In 1991 Erasure released what was possibly their most overtly pop gem yet, "Love To Hate You," followed by the more brooding, "Am I Right," after which the duo made preparations for their most ambitious tour to date - 1992's The Phantasmogorical Entertainment. For this tour Andy entered riding on a swan and appeared variously as a rhinestone cowboy [with bottom exposed to the elements] and as a map of the world. Set changes were multiple and included The Wild West, a voyage by hot air balloon and a night-club, amongst others. The show even included an Abba sequence [to compliment the duo's highly successful "Abba-esque" EP.] In this Vince took the uncharacteristic step of emerging from behind his shield of synthesisers to join Andy in a dance routine in which the duo dressed up as Frida and Agnetha. This is something Clarke has vowed never to do again. Even the usually unshakeable Andy commented that it "all went a bit haywire." 1993 was a quite time for Erasure, the duo taking a much needed rest after the sh
enanigans of the two previous years.
The next year, however, the dynamic duo found themselves at the top of the charts once more, with the album "I Say I Say I Say," part of which was written in the tranquil surrounds of springtime Spain. The single "Run To The Sun," prompted Smash Hits to describe Erasures music as "sometimes a little too much like the theme music to Sonic The Hedgehog." Vince's synth technique had finally been rumbled. The twosome then took a rather different approach, going back into the studio to record their 1995, 70-minute art-rock concept album, imaginatively entitle "Erasure." This darker, some might say more daring, side to Erasure was to suprise more than just the duo's ever-increasing fan-base, showing an aspect of Vince and Andy that many may not have thought existed. The Guardian described the single "Stay With Me" as "more beautiful than this world deserves." Fine praise indeed, although they went on to say, "Now watch Andy Bell go and ruin it by wearing a tin-foil tutu in the video. On his head." TouchŽ!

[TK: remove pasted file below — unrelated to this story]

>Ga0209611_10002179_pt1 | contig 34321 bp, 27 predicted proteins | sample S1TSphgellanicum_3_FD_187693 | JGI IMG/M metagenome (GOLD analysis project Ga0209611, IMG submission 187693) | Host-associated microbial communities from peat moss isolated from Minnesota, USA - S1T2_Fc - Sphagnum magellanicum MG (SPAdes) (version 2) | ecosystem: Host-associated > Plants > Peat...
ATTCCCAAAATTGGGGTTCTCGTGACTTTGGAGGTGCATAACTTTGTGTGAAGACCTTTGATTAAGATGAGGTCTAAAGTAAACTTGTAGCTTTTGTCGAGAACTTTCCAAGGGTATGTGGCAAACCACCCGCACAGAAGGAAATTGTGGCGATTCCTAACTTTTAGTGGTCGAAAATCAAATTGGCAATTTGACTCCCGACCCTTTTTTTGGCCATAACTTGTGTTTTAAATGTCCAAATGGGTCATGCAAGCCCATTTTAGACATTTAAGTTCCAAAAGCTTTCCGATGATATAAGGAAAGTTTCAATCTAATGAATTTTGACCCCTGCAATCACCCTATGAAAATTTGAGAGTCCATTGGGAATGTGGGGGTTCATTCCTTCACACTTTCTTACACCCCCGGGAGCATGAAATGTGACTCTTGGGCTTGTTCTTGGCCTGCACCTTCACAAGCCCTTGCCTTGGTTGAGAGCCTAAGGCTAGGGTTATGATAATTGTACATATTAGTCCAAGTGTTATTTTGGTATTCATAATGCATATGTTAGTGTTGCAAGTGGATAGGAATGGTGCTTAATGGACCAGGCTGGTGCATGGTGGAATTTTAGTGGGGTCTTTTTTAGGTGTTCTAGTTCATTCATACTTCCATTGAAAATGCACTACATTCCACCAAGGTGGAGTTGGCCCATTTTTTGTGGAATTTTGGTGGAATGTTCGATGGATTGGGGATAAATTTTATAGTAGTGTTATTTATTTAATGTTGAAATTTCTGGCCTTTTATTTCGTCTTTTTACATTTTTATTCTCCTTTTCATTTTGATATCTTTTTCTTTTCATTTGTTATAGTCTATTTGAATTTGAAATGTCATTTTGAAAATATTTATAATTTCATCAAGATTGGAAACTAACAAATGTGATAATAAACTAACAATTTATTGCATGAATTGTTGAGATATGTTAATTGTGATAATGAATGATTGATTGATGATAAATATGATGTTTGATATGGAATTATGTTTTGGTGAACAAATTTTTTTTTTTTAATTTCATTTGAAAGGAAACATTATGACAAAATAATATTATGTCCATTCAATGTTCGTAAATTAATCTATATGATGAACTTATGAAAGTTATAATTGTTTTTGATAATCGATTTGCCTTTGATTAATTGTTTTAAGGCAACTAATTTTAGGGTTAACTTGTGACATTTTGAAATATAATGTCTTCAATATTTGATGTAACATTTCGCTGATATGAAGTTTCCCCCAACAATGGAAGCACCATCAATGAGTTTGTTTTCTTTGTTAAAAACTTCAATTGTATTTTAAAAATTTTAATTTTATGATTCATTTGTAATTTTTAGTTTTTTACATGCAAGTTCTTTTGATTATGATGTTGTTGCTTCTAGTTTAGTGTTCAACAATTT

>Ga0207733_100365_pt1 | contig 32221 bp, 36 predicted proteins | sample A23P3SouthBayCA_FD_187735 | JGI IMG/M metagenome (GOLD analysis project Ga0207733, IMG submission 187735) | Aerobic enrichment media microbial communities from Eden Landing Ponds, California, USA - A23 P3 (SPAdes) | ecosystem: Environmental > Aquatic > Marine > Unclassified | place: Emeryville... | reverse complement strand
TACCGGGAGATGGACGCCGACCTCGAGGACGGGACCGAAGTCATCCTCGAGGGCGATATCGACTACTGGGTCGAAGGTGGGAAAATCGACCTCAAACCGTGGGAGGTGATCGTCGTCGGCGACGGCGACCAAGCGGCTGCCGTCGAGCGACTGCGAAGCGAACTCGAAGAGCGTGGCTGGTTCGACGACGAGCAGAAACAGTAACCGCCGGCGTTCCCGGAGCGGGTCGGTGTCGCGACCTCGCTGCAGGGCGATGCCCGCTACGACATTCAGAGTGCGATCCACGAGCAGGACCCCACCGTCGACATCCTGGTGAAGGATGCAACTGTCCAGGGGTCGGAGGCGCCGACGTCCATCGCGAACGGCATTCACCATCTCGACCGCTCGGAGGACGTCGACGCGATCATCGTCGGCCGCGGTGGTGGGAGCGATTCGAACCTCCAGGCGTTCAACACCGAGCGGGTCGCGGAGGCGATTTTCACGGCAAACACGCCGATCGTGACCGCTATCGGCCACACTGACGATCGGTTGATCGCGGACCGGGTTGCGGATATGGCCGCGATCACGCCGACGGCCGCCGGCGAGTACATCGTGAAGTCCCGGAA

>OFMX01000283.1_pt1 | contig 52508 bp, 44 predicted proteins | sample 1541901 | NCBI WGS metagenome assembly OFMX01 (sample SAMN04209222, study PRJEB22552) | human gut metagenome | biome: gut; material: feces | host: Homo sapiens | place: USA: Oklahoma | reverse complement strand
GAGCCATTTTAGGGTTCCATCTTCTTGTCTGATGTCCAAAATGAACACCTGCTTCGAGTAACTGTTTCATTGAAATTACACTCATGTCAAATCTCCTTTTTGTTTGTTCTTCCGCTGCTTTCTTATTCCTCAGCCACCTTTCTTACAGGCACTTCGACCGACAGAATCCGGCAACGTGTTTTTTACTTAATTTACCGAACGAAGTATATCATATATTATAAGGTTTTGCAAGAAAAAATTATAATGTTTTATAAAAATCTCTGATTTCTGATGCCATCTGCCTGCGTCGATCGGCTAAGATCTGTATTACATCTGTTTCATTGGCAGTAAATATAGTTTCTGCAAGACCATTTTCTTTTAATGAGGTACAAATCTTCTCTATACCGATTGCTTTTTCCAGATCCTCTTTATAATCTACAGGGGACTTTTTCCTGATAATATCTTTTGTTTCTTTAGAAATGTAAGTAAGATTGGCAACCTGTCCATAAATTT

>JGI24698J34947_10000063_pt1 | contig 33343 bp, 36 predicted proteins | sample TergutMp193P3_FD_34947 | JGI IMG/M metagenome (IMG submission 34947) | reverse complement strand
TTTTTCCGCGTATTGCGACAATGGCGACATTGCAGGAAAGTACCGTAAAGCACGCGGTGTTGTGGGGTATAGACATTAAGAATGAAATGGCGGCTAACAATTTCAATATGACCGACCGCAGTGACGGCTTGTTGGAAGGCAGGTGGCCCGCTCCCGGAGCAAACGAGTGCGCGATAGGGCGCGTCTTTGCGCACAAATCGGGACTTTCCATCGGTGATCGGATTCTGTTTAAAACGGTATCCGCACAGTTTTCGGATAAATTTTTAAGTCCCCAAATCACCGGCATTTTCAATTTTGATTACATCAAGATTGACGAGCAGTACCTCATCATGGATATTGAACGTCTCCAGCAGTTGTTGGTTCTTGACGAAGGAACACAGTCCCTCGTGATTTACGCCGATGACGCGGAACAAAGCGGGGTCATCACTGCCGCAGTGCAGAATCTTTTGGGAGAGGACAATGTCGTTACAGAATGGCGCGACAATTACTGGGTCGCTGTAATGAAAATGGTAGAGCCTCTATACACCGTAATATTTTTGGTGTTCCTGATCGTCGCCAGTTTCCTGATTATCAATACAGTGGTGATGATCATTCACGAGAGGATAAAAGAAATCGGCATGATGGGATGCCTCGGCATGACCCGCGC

In the last year, Clarke and Bell have been working on a new album, which is due for release at the end of March, 1997. The album was preceded by a single, "In My Arms," on January 6. They have also made their first tentative steps back onto the live circuit, with the [by their standards] "Tiny Tour," a chance for fans to enjoy the Erasure's greatest hits before they are able to hear the duo's new work. Erasure will be setting out on a tour of larger proportions after the album's release.
Meanwhile, Vince has provided us with his own [revealing as ever] account of a cross-section of tracks from the new album to keep us going until we can hear it for ourselves:
"In My Arms" - This is a slow song
"Rain" - Slightly faster [the music comes mostly from synthesisers]
"Worlds On Fire" - Another song from the album [once again Andy Bell does the singing]
"Boy" - Song Number Four